The appeals court found that Ms. Doe was not entitled to the statutory damages of $100,000. Ms. Doe argued that Blue Cross willfully disclosed her genetic information, and that Blue Cross improperly used her information to advance its own interest by denying her application. Even though there was no direct evidence of willful conduct, Ms. Doe argued that it could be inferred. State v. Main Motors, 383 So. 2d 327, 329 (La. 1979). While she stated that Blue Cross was allowed to use her genetic information for claims purposes, she did not think the Blue Cross underwriting department could use her genetic information to deny her coverage. The appeals court could not determine if the acts were willful because it was difficult to prove if the denial of her application was intended by the Blue Cross underwriting department. The appeals court found that the district court did not err in finding that Blue Cross did not act willfully by accessing Ms. Doe’s records.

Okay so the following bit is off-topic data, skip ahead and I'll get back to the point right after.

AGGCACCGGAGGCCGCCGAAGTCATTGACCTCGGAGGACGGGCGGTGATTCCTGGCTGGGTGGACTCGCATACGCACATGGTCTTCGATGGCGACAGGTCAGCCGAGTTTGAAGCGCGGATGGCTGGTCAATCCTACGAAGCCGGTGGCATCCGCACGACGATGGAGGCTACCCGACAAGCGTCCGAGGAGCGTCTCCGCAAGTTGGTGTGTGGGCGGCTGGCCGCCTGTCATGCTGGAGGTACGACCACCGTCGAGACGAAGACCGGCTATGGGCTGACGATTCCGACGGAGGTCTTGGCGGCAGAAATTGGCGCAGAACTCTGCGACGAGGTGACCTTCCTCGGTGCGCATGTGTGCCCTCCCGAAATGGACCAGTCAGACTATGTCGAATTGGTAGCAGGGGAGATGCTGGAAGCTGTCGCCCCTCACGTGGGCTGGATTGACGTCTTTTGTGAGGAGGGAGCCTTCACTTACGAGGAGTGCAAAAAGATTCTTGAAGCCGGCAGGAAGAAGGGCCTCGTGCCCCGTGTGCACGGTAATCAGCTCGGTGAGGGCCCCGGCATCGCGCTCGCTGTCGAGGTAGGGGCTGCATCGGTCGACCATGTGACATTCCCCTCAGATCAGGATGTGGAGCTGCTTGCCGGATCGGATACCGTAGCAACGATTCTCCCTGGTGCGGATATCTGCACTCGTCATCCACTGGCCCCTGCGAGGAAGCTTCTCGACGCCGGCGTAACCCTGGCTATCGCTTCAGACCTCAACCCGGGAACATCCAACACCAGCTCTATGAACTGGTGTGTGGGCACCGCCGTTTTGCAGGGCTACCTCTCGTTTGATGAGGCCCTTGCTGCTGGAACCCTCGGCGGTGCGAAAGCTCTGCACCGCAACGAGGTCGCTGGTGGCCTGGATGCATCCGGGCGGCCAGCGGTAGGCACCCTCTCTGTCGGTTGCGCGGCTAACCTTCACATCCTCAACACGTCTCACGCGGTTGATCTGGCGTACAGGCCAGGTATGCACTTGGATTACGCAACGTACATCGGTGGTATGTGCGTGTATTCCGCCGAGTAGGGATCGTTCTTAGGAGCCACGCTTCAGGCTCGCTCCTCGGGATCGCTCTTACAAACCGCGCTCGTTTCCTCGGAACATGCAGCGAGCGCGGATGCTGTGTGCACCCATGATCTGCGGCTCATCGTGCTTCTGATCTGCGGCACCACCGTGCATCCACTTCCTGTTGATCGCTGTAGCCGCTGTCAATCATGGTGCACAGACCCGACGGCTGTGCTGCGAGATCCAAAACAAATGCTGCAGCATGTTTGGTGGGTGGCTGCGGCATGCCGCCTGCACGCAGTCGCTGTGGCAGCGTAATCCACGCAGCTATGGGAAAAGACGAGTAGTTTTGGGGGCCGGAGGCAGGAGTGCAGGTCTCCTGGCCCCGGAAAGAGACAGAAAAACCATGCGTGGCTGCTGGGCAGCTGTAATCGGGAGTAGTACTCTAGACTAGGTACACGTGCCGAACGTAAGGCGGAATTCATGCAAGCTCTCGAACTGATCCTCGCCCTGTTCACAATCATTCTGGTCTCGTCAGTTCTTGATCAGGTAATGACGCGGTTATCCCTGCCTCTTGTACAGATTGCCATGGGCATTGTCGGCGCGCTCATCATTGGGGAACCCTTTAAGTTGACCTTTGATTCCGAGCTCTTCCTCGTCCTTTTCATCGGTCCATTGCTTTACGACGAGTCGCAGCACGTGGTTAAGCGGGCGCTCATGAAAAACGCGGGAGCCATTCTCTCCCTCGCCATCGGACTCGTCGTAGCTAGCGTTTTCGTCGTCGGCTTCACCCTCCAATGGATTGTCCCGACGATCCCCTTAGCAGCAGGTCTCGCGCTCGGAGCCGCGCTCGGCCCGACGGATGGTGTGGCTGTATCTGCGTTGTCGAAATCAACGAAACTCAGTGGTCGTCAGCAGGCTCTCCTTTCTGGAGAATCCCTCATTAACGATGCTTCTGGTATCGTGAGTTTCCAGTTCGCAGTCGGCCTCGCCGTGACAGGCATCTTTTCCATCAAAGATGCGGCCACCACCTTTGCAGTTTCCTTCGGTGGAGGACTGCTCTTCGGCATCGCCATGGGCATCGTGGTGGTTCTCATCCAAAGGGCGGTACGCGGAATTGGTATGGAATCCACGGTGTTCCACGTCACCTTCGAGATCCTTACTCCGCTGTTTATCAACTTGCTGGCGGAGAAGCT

Written by Berniard Law Firm Blog Writer: Justin Wickersham